BY Mubarak Dahir
September 11 2011 4:00 AM ET
As an American Airlines copilot, he was a strong advocate for domestic-partner benefits at the company.
David Charlebois marched in uniform and helped carry the banner for the National Gay Pilots Association at the Millennium March on Washington last year. For Charlebois, it was the climax of his coming-out process.
“It was a big deal to march in uniform,” says Michael Walker, a fellow American Airlines pilot and close friend. “Most pilots you work with are ex-military, and that certainly affects their thinking and the tone of the profession.”
In recent years, however, Charlebois, while never exactly closeted, had grown tired of being discreet. As he became more open at work, he joined the fight for domestic-partner benefits in the airline industry and raised money for gay youth through the Sexual Minority Youth Assistance League. He also took the incredibly public step of marching in Washington.
“We did the parade route twice,” says Doug Wood, 38, a Boston-based American Airlines pilot and friend who marched in uniform beside Charlebois that day. “After we finished marching [with the gay pilots group], we ran to the back of the parade and joined GLEAM,” the gay and lesbian employees group of American Airlines. “Dave particularly wanted to walk with the gay male flight attendants, who gave him so much support at work.”
The 39-year-old Charlebois wore his uniform for the last time on September 11, when American Airlines Flight 77, which he was copiloting, was overtaken by hijackers and crashed into the Pentagon.
“He had a lot of friends because friendship was important to him,” says Paul Poux, 39, a friend who stayed with Charlebois and his partner of almost 14 years, Tom Hay, at their Washington, D.C., home during the Millennium March. Although Charlebois had stayed up late hosting a party that festive weekend, Poux says that when he got up at 6 a.m., Charlebois was already in the kitchen brewing coffee and putting out bagels for his guests.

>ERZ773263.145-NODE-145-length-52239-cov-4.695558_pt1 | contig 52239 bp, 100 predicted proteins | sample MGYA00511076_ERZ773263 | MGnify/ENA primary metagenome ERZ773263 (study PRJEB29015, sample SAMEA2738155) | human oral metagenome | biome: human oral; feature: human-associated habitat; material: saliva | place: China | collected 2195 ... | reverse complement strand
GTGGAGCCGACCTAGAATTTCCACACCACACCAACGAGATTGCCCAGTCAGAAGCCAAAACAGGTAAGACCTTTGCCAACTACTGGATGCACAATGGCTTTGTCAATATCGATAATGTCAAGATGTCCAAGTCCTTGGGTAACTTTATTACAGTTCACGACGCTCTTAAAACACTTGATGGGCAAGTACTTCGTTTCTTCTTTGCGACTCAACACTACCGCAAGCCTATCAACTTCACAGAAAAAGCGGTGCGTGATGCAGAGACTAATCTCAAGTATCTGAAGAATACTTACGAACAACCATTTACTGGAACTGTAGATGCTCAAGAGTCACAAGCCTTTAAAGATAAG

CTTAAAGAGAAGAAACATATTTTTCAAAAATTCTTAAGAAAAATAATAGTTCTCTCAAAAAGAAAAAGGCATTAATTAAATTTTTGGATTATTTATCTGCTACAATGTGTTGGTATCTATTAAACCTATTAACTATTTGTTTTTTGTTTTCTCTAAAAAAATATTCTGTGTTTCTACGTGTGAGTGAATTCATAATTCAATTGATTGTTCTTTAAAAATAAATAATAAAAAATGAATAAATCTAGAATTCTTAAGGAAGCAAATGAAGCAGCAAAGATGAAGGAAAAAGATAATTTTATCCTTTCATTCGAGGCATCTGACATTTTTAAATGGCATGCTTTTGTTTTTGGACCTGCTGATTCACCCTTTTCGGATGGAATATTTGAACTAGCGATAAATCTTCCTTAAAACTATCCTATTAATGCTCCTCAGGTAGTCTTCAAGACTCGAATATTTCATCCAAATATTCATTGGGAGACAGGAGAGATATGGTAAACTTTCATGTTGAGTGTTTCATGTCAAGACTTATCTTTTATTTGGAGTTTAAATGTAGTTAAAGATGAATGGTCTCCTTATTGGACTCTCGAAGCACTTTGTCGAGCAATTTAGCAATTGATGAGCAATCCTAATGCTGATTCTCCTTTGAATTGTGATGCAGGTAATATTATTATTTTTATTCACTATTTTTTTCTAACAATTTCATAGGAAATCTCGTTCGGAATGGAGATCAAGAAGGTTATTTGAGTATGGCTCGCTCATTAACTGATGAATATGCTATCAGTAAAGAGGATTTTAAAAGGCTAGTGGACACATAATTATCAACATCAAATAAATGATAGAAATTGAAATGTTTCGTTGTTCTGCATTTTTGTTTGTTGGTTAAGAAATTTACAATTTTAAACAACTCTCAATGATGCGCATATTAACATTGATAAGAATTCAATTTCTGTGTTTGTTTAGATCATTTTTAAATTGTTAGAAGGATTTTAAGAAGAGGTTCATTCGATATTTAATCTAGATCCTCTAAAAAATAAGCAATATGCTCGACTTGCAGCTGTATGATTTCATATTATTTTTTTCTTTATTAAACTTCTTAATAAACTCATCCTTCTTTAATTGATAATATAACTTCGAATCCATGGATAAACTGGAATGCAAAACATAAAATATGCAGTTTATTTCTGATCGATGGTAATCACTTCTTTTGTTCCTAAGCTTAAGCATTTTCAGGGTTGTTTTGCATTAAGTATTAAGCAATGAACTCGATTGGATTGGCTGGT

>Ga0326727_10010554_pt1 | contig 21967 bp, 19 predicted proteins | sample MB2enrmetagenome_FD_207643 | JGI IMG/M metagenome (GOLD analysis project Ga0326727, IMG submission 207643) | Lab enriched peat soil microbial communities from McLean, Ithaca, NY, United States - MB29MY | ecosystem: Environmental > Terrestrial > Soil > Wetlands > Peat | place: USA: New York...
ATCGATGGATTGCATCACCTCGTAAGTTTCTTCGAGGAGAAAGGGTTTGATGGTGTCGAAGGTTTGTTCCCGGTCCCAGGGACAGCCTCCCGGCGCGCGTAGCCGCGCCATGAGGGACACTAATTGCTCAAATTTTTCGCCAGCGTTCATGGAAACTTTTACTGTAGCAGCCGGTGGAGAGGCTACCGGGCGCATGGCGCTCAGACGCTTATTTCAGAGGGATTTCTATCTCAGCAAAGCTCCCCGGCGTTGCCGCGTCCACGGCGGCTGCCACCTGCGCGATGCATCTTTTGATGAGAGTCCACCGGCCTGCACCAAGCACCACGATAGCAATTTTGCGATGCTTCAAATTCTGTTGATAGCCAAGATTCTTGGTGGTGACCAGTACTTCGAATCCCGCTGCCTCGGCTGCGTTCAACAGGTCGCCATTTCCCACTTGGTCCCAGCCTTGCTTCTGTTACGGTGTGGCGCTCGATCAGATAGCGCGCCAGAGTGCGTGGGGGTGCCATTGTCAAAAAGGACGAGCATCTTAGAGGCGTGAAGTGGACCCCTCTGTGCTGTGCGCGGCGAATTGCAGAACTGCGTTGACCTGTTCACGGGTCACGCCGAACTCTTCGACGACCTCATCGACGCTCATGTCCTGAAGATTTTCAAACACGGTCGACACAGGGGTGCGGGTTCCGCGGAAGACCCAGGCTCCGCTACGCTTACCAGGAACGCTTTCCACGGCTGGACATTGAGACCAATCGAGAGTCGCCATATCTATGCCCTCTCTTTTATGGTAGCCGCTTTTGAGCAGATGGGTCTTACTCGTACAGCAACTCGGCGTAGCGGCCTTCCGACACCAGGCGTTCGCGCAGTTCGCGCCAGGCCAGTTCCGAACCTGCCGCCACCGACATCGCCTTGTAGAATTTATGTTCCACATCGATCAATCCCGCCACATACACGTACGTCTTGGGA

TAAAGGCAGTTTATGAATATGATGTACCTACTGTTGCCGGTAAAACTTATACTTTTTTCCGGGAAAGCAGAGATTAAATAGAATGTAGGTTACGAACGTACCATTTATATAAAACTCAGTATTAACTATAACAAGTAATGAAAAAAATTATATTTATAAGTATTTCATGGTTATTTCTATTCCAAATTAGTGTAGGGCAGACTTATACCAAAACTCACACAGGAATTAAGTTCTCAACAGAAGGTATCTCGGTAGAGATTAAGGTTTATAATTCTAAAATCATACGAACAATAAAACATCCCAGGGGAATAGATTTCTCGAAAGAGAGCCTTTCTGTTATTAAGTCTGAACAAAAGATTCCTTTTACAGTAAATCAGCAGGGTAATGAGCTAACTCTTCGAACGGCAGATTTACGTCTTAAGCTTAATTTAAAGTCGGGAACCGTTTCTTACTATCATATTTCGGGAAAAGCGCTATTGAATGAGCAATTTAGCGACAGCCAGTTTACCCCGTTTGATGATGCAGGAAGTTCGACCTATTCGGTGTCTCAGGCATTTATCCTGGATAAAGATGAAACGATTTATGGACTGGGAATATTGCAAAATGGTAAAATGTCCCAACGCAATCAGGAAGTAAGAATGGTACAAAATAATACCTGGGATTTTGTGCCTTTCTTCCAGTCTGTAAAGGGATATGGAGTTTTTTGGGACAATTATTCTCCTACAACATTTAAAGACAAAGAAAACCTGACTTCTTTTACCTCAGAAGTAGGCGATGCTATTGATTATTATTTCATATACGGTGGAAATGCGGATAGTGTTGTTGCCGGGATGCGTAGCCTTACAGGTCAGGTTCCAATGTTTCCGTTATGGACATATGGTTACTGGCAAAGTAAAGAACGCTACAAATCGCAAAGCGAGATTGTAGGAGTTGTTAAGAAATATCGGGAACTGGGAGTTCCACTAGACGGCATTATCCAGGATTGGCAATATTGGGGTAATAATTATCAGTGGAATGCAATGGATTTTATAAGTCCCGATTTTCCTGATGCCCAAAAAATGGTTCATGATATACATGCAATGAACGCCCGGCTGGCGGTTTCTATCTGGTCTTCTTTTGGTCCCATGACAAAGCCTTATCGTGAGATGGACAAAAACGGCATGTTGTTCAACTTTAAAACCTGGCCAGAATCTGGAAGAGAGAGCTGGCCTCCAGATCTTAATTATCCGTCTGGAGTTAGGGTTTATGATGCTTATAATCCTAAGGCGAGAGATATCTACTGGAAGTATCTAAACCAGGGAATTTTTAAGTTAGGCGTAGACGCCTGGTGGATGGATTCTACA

Poux first met Charlebois while the two were in seventh grade together in France. The son of a State Department official, Charlebois spent several childhood years in Paris, a city he grew to call his second home.
“He flew to Paris whenever he had the free time,” says Steve Gdula, 37, a close friend who lives just two blocks from Charlebois’s Dupont Circle home. “He would say that when he was on his deathbed he didn’t want to regret not making that last trip over there.”
He also loved the beach, and he and Hay had just purchased a summer house in the gay resort Rehoboth Beach, Del. “If Paris was his second city, Rehoboth was like his second neighborhood,” Walker says.
But when Charlebois was home, one of his top priorities was his elderly parents, who live in nearby Front Royal, Va. Charlebois would accompany them to Catholic church services, after which they would have lunch together.
“He was a person who was very concerned about giving back to the people and communities he loved,” Walker says. “He always wanted to do the right things.”